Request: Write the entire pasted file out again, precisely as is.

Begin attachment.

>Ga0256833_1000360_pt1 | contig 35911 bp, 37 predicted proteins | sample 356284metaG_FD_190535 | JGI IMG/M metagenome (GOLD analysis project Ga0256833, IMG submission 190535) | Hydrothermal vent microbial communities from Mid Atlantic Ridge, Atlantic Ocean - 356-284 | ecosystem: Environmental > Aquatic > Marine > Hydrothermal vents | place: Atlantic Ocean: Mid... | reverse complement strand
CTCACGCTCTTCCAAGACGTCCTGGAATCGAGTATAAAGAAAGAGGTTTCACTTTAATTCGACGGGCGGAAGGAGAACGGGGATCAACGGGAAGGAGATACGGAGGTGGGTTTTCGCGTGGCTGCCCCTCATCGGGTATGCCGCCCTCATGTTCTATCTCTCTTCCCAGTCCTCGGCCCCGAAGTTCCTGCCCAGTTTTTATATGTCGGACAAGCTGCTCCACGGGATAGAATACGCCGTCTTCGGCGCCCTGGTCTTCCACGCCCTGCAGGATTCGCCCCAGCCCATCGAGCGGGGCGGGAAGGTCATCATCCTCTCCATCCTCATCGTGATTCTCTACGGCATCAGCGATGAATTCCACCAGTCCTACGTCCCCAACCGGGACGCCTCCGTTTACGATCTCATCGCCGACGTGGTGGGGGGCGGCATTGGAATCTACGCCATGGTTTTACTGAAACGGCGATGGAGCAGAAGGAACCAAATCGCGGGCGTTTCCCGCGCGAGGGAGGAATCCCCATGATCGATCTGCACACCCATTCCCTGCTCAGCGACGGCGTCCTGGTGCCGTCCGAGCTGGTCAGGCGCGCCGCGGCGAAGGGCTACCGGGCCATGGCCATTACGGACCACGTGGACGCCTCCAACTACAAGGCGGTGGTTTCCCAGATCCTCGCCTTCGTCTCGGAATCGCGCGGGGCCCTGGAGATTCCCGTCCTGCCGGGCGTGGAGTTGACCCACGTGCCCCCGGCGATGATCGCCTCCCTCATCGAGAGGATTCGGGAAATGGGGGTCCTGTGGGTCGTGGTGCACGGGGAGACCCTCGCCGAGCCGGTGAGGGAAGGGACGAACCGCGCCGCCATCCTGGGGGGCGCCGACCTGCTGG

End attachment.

>Ga0256833_1000360_pt1 | contig 35911 bp, 37 predicted proteins | sample 356284metaG_FD_190535 | JGI IMG/M metagenome (GOLD analysis project Ga0256833, IMG submission 190535) | Hydrothermal vent microbial communities from Mid Atlantic Ridge, Atlantic Ocean - 356-284 | ecosystem: Environmental > Aquatic > Marine > Hydrothermal vents | place: Atlantic Ocean: Mid... | reverse complement strand
CTCACGCTCTTCCAAGACGTCCTGGAATCGAGTATAAAGAAAGAGGTTTCACTTTAATTCGACGGGCGGAAGGAGAACGGGGATCAACGGGAAGGAGATACGGAGGTGGGTTTTCGCGTGGCTGCCCCTCATCGGGTATGCCGCCCTCATGTTCTATCTCTCTTCCCAGTCCTCGGCCCCGAAGTTCCTGCCCAGTTTTTATATGTCGGACAAGCTGCTCCACGGGATAGAATACGCCGTCTTCGGCGCCCTGGTCTTCCACGCCCTGCAGGATTCGCCCCAGCCCATCGAGCGGGGCGGGAAGGTCATCATCCTCTCCATCCTCATCGTGATTCTCTACGGCATCAGCGATGAATTCCACCAGTCCTACGTCCCCAACCGGGACGCCTCCGTTTACGATCTCATCGCCGACGTGGTGGGGGGCGGCATTGGAATCTACGCCATGGTTTTACTGAAACGGCGATGGAGCAGAAGGAACCAAATCGCGGGCGTTTCCCGCGCGAGGGAGGAATCCCCATGATCGATCTGCACACCCATTCCCTGCTCAGCGACGGCGTCCTGGTGCCGTCCGAGCTGGTCAGGCGCGCCGCGGCGAAGGGCTACCGGGCCATGGCCATTACGGACCACGTGGACGCCTCCAACTACAAGGCGGTGGTTTCCCAGATCCTCGCCTTCGTCTCGGAATCGCGCGGGGCCCTGGAGATTCCCGTCCTGCCGGGCGTGGAGTTGACCCACGTGCCCCCGGCGATGATCGCCTCCCTCATCGAGAGGATTCGGGAAATGGGGGTCCTGTGGGTCGTGGTGCACGGGGAGACCCTCGCCGAGCCGGTGAGGGAAGGGACGAACCGCGCCGCCATCCTGGGGGGCGCCGACCTGCTGG